The answer is a plan that nobody else could have dreamt up. God the Son would become a human being, Jesus of Nazareth. As the only perfect man ever to live, he would have no sin of his own for which he must be punished. And yet he would gladly and willingly submit himself to die, punished for the sins of each and every person who would cling to him. Which means God can forgive you and me, and he can also be perfectly just, not turning a blind eye to anything.
What a plan! What a wise God to plan a way to save his people in this way.
But it’s not only wise. It’s also immensely powerful. It makes it possible for mere human beings like us to know God.
“… but to us who are being saved it is the power of God.”
When the Wright brothers were developing their first aeroplane, they were up against a massive load of scepticism. On 10th February 1906, the New York Herald wrote this: “The Wrights have flown or they have not flown. They possess a machine or they do not possess one. They are in fact either fliers or liars. It is difficult to fly. It is easy to say, ‘We have flown.’”
Most people put this down to their secrecy, not wanting the news to break until the patents were secure. Their authorised biographer, a man called Fred Kelly tells a different story. What actually happened was that journalists were so sceptical that they didn’t bother to turn up to demonstrations, and gave up the first time anything didn’t work. Everyone was so convinced that this couldn’t possibly work that not one journalist wrote it up.
But how wrong they were. In the course of time, their extraordinary achievement could be seen by everybody.
“The death of Jesus? To save people? That couldn’t possibly work.” So they cry. But in the fulness of time, everyone will see what God has achieved.
We need to understand the timescale too.
There are two kinds of people in the present here. In verse 18, those who are not Christians are called “those who are perishing”. Christians are called “those who are being saved”.
There is a day in the future called the day of judgement. It’s the day when Jesus will return to this earth. On that day, there are two destinies for those two kinds of people. The clue is in the name. Those who are perishing now will perish then. Those who are being saved now will be saved then, once and for all.
And that’s the day when what looks impressive will reverse.
So here’s what happens. Today, the unbelieving world tries to make sense of the world we live in. It looks at the death of Jesus, and decides that it looks foolish, laughable, pointless, a waste of a young life. And so the unbelieving world dismisses the death of Jesus. That’s its wisdom, its way of seeing things.
But then the day comes when Jesus returns. And everything changes. Verse 20: “Where is the wise person? Where is the teacher of the law? Where is the philosopher of this age? Has not God made foolish the wisdom of the world? For since in the wisdom of God the world through its wisdom did not know him, God was pleased through the foolishness of what was preached to save those who believe.”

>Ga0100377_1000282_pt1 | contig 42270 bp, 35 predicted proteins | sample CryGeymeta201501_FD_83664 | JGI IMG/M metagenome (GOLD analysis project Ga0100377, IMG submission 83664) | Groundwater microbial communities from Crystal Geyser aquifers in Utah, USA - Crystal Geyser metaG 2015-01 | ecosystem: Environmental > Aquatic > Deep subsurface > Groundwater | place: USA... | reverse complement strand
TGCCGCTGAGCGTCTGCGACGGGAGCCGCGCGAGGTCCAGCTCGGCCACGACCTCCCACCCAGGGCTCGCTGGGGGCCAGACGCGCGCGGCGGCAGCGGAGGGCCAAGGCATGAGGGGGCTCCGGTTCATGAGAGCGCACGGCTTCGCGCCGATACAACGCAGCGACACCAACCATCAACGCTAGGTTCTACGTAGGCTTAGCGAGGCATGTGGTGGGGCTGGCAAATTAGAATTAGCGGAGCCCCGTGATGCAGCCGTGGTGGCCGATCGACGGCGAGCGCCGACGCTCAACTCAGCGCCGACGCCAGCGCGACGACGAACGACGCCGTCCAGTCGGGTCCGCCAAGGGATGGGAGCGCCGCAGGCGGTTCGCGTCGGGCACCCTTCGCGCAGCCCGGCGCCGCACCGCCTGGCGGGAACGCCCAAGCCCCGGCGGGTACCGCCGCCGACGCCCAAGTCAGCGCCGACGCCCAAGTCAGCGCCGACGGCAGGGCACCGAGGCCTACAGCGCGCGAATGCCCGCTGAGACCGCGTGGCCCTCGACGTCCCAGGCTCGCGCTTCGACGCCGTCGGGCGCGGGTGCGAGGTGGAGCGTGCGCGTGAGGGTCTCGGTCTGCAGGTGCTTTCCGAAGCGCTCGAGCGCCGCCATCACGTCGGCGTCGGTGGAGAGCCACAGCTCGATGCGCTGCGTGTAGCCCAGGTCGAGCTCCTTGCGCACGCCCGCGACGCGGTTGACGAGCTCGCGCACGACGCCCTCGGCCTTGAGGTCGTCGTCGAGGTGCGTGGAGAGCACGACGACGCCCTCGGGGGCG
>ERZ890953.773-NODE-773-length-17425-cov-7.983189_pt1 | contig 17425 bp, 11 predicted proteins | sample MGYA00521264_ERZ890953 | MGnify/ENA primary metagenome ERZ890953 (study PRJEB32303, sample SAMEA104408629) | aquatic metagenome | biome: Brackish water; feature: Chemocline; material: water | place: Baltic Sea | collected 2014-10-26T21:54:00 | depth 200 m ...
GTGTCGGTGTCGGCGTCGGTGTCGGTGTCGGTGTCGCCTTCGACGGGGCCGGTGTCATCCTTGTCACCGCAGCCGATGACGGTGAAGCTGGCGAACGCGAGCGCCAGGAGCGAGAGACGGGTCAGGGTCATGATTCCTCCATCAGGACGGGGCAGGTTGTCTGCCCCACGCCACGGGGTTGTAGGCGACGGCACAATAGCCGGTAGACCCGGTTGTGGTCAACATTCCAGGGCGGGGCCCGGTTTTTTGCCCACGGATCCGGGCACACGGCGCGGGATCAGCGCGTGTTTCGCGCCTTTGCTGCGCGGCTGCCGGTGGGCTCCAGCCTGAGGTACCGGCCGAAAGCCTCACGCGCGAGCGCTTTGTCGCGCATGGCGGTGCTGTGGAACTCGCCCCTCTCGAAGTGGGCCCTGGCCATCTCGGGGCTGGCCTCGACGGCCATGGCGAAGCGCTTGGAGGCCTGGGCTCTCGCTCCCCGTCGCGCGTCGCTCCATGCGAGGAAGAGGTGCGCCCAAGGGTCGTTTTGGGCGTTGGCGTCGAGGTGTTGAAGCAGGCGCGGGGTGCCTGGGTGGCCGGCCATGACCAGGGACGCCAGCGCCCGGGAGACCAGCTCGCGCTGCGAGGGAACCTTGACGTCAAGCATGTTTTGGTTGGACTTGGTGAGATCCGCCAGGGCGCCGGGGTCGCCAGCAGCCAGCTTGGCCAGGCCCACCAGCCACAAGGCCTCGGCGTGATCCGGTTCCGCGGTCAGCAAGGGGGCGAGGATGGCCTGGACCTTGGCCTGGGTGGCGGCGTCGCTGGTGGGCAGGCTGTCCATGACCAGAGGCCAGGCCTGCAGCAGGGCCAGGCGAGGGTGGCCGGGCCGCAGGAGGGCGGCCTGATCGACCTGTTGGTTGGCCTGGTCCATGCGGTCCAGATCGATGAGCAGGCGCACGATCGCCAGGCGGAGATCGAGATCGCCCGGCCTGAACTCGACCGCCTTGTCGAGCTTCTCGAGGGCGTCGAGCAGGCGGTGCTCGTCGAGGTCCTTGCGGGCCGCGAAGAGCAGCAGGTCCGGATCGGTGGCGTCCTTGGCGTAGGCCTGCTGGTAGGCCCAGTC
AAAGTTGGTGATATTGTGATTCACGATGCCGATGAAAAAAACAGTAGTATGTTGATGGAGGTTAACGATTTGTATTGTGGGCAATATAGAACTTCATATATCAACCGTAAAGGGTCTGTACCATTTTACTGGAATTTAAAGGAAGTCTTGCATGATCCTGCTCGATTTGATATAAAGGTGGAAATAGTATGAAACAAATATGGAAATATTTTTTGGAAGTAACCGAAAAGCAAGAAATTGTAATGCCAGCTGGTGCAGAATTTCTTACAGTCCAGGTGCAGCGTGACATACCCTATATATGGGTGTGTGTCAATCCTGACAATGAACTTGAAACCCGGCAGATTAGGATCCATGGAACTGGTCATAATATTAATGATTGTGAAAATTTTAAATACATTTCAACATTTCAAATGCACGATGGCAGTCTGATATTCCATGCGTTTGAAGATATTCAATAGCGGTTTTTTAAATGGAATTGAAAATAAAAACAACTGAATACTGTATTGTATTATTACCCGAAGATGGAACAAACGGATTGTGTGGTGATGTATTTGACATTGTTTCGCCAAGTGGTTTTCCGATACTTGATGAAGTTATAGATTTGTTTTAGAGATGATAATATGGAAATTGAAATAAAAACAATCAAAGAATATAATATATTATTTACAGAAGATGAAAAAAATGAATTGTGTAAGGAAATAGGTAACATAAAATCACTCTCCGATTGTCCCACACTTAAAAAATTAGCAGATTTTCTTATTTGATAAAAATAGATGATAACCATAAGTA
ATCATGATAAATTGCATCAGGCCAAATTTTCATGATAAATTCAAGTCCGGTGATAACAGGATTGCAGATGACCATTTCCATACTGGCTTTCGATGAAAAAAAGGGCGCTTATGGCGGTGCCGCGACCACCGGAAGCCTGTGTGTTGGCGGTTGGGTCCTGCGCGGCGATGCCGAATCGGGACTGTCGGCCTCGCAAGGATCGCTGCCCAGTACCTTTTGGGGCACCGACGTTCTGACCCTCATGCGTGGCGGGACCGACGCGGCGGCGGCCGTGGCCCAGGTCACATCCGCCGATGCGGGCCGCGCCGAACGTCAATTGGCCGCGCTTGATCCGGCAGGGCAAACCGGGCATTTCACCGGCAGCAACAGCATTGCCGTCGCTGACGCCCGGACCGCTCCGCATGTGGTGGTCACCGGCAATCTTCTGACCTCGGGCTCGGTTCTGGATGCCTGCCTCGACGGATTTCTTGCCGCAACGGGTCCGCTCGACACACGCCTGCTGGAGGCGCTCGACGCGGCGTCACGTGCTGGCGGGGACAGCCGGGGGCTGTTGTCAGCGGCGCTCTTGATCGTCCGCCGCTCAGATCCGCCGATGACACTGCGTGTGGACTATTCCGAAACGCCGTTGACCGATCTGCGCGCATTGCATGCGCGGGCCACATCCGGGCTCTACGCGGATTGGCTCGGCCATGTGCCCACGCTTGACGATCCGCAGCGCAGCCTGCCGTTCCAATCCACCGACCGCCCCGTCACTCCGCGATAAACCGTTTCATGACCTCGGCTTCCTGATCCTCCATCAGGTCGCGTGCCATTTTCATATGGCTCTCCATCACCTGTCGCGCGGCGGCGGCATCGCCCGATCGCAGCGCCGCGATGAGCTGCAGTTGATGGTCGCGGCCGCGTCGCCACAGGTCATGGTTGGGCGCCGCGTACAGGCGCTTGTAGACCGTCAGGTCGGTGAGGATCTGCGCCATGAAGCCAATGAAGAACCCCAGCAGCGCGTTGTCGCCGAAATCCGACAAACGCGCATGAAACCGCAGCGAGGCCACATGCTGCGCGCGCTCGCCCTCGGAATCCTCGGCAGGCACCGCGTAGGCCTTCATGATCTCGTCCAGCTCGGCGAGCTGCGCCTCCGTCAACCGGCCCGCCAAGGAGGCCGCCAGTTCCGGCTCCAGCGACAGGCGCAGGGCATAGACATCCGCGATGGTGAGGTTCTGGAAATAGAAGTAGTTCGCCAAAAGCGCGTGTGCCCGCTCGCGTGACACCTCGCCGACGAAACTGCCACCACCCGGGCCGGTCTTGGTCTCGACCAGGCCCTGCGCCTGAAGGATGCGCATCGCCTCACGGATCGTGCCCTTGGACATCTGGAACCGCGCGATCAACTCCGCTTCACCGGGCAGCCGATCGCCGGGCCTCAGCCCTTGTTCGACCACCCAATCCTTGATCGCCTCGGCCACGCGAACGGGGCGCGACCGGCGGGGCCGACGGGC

Suddenly, the death of Jesus will make sense to everybody. It will look like the most amazing thing – it’s what God did to rescue his people for all eternity. What will look foolish on that day will be the people who thought they were so clever to laugh off the cross of Christ. Suddenly, they won’t be laughing. They’ll be aware that in fact they’re the biggest idiots on the planet.
To come back to today, we mustn’t want a Christianity that makes sense, that looks impressive. We mustn’t want a Christianity that bamboozles you with how clever it is, how powerful it is. We must be content with a Christianity that large numbers of people will dismiss as weak and foolish. And we can be content with that in the knowledge that one day all will be clear.
So it is that we celebrate the death of our founder, the one we worship.
Paul says: Focus on the foolish, not the impressive.
The Corinthians were not getting this right. They were focussing on the different leaders they like. They were saying things like, “We like Peter: He’s really impressive”
The trouble is, if we start assessing Christian leaders like that, we’ll end up being unimpressed by God’s plan to save the world. We’ll end up being among those who are perishing because we see the cross as weak and foolish. We might even end up perishing ourselves on the last day.
Dividing around different leaders we like is not only to miss the point. It’s highly dangerous. Yes, we might miss Jesus because we’re looking at the preacher. That was verses 10-17. But it’s much more serious than that. The danger is that we miss the crucified Jesus because we’re looking for something that seems strong, clever and impressive on the surface. There is the danger that we miss the wonderful thing God’s done to save us.
What God has done in Jesus is amazing – he died to rescue us, from hell, for heaven, for all eternity.
Don’t take your eyes off that by focussing on which local church leaders, past or present, you like. Jesus Christ crucified is too amazing to miss in that way. Focus on him. Come to him. Delight in him.